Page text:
“The Crown” has always been a murderer’s row of acting talent; over its first three seasons, the Netflix show earned 39 Emmy nominations, including acting wins for Claire Foy and John Lithgow for their work as Queen Elizabeth and Winston Churchill.
The performances in Season 4, however, are on another level. Olivia Colman undoubtedly will get nominated again for Lead Actress in a Drama Series for her work as Queen Elizabeth, and will probably face off against the tremendous debut of Emma Corrin as Diana. But it is in the Supporting Actress in a Drama Series category where the groundwork for a battle is set: previous nominee Helen Bonham Carter, playing Princess Margaret, stands to go up against Gillian Anderson as Margaret Thatcher.
There is another name that should be added to that list: Emerald Fennell, for her work as Camilla Parker-Bowles. Fennell doesn’t have as much screentime as Anderson or Carter, but her moments are incisive and critical to progressing the storylines of the drama. One, in particular, stands out: the scene in Episode 3, “Fairytale,” when Prince Charles (Josh O’Connor), on one of his perpetual trips to anywhere Diana isn’t, suggests that she spends time with his ex, Camilla.
“She’s great fun,” he tells her on the tarmac as he prepares to leave for six weeks right before their wedding. “If you ever wanted company, she’s the best company.” Indeed.
The resulting five-minute lunch scene is a masterclass in devastating subtlety, as Fennell’s Camilla slowly, sentence by sentence, picks away at whatever romantic misconceptions Corrin’s Diana had about her relationship with Charles. Fennell’s smile and posh blustery charm as Camilla never cracks as she circles like a vulture over the whole doomed relationship between the prince and, frankly, a woman who is truly little more than a child. Camilla, with her cigarette and Royal-appropriate pearls, is a confident, experienced adult woman — and sweet, virginal Diana, who has never even lived in an apartment by herself has the worldly knowledge of a middle schooler.
“During the rehearsal, Ben [Caron], the brilliant director, had Josh sit between us silently and he said, ‘Whoever feels like they have the upper hand in this moment, whenever you feel like you have the upper hand, hold his hand,’” Fennell told IndieWire. “Of course, I just clung onto his hand, my nails in his palm the whole scene. Not on purpose — it’s just what it felt like. And Emma was tentatively trying to touch it, which was impossible … That’s the sort of stuff I fucking love about ‘The Crown’ because that’s the thing about a Netflix budget, you get to do proper rehearsals and you can play around.”
The scene marks two turning points: First, Camilla’s brazen confidence makes it clear that she’s going to be a spectre over the relationship even after the marriage, one that would inspire the real-world Princess Diana to famously complain to journalist Martin Bashir that “there were three of us in this marriage, so it was a bit crowded.” (And, frankly, was she wrong? We all can see how Charles and Camilla wound up.)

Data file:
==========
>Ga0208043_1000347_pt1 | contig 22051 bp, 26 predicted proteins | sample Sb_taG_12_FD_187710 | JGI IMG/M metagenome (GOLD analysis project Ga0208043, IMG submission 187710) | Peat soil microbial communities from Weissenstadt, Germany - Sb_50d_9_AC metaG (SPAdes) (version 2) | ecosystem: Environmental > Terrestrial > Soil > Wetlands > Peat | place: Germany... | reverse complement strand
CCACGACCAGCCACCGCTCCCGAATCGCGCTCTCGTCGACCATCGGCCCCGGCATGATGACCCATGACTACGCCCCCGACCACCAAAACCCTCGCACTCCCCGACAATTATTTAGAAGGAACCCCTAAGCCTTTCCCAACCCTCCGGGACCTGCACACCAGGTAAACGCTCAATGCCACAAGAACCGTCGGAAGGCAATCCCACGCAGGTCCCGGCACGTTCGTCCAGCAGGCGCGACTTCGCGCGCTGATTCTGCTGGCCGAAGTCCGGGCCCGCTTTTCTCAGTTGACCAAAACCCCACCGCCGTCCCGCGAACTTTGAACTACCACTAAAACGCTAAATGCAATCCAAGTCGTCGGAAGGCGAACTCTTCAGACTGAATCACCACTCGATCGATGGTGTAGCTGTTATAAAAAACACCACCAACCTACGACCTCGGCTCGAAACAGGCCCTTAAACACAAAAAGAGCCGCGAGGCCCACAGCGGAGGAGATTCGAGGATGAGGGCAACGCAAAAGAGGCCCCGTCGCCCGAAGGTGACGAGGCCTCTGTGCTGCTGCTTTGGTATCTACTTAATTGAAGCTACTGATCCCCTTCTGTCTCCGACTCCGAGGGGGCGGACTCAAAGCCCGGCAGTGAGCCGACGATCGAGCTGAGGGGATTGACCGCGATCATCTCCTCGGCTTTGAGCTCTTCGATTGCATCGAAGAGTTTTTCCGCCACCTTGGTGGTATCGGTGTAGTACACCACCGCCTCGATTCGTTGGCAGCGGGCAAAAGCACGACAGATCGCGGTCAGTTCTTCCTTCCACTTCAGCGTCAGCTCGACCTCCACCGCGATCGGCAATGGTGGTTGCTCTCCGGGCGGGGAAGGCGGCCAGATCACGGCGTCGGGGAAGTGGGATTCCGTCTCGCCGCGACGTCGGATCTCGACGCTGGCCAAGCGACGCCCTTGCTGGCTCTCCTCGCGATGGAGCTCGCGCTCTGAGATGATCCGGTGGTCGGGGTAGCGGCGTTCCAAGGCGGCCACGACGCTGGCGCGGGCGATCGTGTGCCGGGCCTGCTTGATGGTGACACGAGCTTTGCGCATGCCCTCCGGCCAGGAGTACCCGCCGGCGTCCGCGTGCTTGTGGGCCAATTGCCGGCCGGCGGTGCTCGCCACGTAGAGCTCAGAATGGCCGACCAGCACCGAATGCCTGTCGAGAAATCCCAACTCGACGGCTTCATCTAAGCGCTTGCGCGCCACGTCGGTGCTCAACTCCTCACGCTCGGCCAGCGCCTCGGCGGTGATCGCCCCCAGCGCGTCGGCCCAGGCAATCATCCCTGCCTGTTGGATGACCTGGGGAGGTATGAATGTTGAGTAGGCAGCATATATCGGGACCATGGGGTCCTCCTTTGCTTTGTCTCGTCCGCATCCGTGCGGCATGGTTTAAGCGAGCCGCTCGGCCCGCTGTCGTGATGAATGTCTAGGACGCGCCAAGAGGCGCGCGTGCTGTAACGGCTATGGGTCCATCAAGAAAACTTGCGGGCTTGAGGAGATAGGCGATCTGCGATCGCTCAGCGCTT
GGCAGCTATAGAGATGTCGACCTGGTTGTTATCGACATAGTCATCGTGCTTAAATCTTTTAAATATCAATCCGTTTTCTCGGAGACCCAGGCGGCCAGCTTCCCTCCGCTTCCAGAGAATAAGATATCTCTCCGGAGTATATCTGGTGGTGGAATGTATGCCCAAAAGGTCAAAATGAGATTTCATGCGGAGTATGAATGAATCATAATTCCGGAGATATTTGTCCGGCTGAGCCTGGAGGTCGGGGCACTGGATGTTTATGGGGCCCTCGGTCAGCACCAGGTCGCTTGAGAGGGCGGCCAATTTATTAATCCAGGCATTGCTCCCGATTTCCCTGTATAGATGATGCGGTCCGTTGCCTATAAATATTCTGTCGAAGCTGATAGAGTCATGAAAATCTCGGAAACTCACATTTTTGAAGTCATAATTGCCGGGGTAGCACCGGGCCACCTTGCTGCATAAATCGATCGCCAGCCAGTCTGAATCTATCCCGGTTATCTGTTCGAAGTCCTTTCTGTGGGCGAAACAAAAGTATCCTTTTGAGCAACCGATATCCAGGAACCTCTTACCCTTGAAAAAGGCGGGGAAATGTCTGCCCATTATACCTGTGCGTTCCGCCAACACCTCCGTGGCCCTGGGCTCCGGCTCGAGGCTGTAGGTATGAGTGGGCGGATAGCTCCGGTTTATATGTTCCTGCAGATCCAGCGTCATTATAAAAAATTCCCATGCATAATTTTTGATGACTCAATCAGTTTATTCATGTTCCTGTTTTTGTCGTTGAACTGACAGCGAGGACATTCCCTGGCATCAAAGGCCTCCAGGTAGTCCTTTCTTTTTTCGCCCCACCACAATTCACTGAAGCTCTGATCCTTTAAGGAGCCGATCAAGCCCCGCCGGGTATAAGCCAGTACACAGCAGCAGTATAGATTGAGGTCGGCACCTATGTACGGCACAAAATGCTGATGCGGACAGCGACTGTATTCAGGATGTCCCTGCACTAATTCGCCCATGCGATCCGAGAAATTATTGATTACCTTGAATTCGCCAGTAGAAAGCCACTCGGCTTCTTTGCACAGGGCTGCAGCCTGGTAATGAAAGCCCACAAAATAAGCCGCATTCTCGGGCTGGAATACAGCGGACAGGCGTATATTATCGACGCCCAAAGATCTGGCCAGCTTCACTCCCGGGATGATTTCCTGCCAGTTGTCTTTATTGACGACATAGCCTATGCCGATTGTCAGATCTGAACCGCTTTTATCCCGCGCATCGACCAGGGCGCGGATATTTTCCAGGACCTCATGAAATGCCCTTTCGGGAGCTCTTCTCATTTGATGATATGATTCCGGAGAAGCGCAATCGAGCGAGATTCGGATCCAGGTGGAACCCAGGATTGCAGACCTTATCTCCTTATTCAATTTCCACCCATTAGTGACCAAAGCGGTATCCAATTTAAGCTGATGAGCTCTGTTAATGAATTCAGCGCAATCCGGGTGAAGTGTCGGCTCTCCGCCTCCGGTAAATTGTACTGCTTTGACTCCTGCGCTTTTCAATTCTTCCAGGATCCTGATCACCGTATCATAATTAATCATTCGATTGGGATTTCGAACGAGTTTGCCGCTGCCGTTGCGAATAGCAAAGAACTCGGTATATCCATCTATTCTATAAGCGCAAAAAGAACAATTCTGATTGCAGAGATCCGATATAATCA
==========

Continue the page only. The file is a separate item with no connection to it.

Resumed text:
“There’s no other circumstance like the thing that these people went through, it’s completely off the wall,” Fennell said, “and I genuinely do believe, certainly in this version, that Camilla is wanting to help. But she hasn’t realized really until the moment of the lunch how jealous she is, how upsetting this is, and also how unready Diana is for both the marriage — how little she knows Charles, but also how little she’s aware of what this family is and how it works.”
The other sea change that happens in the series as a result of the lunch scene is Diana’s downward spiral into bulimia. As the catastrophic lunch comes to a close, Corrin, furious and emotionally scalded, pointedly digs into her dessert, a harbinger of Diana’s years of struggling with disordered eating.
“According to the researchers, Charles and Camilla were just best friends really, at that stage,” Fennell said. “We are technically not doing anything wrong, even if this is just an emotional affair. So it’s a really complicated thing, but using food as — not as a weapon, but this idea that Camilla is just eating unthinkingly, she’s just not self-conscious at all. She’s not self-conscious about anything, and how triggering that is for Diana.”
It’s been a hell of a year for Fennell; besides the role of Camilla, her directorial debut “Promising Young Woman” received stellar reviews out of the Sundance Film Festival. In 2019, the Television Academy already gave Fennell two Emmy nominations for her work as showrunner on the second season of “Killing Eve” — and now it’s time to complete her career best 2020 by recognizing her acting talent, as well.
Reporting by Kate Erbland.
All four seasons of “The Crown” are available for streaming on Netflix.